Lebanon's refugee crisis will fuel construction sector growth

According to a BMI Research report, the influx of Syrians into the country will end up being a bonus rather than a burden

There are estimated to be over 1 million Syrian refugees in Lebanon, which has placed a strain on the country's infrastructure.. A McConnell / UNHCR
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While the influx of Syrian refugees places a strain on Lebanon’s existing infrastructure, it will also drive demand for additional investment into the construction sector according to a new report.

BMI Research’s latest assessment of Lebanon’s construction sector, released on Friday, found that the country’s absorption of Syrian refugees will require a “dramatic and wide-ranging ramp up of infrastructure investment”.

The report said that due to the country’s “fragile” economic and political foundations, the funding needed will largely come from foreign donors and multi-lateral funding institutions".

The Lebanese government announced in April it was seeking US$10-12 billion from the international community over the next seven years.

“Given the scale of Lebanon's investment needs and the anticipated availability of international donor funding to finance infrastructure projects we hold a positive view of Lebanon's construction sector growth outlook,” BMI Research said adding that the country has one of the smallest construction industries regionally in value terms, at $3.2bn as of 2015.

Lebanon's population has surged since the Syrian exodus began in 2011. According to the United Nations high commissioner for refugees (UNHCR), there are more than 1 million Syrians registered in the Lebanese capital, but an estimated 500,000 are believed to be living around the country.

The impact of this population growth on structural demand for additional infrastructure can be illustrated by the country’s power sector, where per capita electricity consumption has plunged since 2010. Lebanon is now one of the most underserved electricity markets in the Middle East and North Africa (MENA) as of 2016, according to BMI Research. The country faces similar strains in its water and waste management sectors.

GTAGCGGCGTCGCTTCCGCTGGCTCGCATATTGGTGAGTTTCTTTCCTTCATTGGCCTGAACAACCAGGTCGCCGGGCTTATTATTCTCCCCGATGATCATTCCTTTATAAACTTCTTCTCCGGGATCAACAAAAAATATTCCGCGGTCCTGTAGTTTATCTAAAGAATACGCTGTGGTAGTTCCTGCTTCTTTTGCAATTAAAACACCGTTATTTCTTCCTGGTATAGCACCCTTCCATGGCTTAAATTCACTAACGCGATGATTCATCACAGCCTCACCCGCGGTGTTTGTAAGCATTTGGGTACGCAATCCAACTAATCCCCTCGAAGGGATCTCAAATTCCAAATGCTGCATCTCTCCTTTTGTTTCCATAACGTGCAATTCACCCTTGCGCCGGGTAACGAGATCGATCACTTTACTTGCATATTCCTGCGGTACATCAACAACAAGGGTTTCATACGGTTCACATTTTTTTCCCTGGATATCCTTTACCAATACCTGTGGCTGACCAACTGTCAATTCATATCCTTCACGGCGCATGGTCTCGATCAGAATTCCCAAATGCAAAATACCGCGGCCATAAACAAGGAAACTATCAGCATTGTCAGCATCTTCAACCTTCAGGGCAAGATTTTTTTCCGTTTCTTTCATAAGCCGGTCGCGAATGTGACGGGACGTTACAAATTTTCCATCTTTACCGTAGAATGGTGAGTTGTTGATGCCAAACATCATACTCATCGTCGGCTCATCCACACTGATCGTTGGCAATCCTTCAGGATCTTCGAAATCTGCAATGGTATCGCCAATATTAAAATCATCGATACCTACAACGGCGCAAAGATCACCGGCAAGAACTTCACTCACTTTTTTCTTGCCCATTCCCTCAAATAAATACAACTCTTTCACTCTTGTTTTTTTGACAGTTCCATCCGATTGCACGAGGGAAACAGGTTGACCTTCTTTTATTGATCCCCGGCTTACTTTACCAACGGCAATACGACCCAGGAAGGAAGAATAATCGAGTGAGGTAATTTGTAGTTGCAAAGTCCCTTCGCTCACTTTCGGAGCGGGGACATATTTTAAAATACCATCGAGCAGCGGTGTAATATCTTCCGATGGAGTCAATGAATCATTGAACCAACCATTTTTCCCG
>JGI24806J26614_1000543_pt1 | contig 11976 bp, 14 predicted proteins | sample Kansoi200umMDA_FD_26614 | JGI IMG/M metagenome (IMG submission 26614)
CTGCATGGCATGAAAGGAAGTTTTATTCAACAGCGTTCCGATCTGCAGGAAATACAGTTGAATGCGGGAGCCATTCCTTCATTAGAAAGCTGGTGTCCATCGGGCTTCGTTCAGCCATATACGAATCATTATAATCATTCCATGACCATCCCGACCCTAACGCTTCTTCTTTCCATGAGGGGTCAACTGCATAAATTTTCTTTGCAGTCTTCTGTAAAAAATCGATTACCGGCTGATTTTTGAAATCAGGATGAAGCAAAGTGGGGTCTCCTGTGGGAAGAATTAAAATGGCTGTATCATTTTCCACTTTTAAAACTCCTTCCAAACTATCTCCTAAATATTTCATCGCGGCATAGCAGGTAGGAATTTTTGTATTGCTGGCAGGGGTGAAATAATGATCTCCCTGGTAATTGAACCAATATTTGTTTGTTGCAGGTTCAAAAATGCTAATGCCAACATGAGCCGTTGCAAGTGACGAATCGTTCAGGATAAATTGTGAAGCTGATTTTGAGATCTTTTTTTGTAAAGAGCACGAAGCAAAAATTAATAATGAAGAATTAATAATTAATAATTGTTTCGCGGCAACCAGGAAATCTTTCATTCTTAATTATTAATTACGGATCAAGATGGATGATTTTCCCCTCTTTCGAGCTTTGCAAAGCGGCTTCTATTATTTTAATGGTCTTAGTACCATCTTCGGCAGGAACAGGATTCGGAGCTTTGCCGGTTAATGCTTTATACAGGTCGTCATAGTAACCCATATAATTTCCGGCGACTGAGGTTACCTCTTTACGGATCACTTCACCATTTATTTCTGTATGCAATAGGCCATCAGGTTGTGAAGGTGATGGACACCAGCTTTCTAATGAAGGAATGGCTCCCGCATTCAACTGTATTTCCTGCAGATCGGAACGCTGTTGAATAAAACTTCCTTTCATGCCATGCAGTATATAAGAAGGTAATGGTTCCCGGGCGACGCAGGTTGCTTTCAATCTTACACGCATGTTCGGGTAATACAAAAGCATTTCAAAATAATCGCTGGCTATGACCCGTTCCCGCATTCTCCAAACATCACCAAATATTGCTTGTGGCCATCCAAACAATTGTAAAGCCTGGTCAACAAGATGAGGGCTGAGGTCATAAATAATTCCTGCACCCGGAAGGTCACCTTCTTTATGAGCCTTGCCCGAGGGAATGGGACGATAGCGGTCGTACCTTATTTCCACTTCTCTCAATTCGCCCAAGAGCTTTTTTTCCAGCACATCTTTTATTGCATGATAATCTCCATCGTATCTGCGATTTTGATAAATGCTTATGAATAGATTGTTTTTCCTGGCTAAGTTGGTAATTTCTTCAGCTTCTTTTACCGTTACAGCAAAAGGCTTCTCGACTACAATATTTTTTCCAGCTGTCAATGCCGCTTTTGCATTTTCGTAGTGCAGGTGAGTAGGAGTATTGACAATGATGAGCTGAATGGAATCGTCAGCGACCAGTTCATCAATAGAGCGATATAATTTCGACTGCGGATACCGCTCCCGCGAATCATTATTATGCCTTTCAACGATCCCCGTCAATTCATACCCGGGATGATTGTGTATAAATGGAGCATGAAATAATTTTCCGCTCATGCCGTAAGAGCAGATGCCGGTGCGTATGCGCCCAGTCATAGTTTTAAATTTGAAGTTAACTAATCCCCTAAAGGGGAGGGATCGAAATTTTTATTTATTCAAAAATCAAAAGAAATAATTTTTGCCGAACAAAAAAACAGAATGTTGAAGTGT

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However with this higher demand comes opportunity. A number of power projects are currently in the construction pipeline aimed at addressing the country's growing power deficit. These include the $ 470m Deir Ammar Combined Cycle Plant, where General Electric and Greece-based J&P-AVAX have secured equipment and construction contracts, respectively. The government is also considering renewable projects and, according to BMI Research, has three wind projects each valued at between $100m to $150m under final review.

Other infrastructure-focused initiatives announced in the past year, backed by multi-lateral institutions and international donors, include $200m from The World Bank to upgrade the road network in Lebanon. The funds will be used to renovate about 500km of roads in the first phase of the government's larger plan to rehabilitate the road sector.

The United States has pledged $140m to help Syrian refugees and the communities hosting them. The funds are expected to target the construction of new water and waste-water treatment infrastructure.

The report added: “More broadly, the tailwinds to construction sector growth offered by the refugee influx will be complemented by a brightening macro-economic outlook, which should likewise support higher construction sector growth in the coming years. Our Country Risk team expects that positive political momentum in Lebanon will support an uptick in investor and consumer confidence over the coming years, which will result in a modest acceleration of GDP growth."

Lebanon has the highest debt-to-GDP ratio in the Middle East. Earlier this month, a senior official at the country's ministry of finance said the nation may tap the Eurobond market again this year for long-maturity debt, depending on market conditions and the prospect of US interest rate increases.

The state often adopts this strategy to plug its deficit shortfall. This has been exacerbated in recent years by sluggish economic growth and Syrian refugree crisis.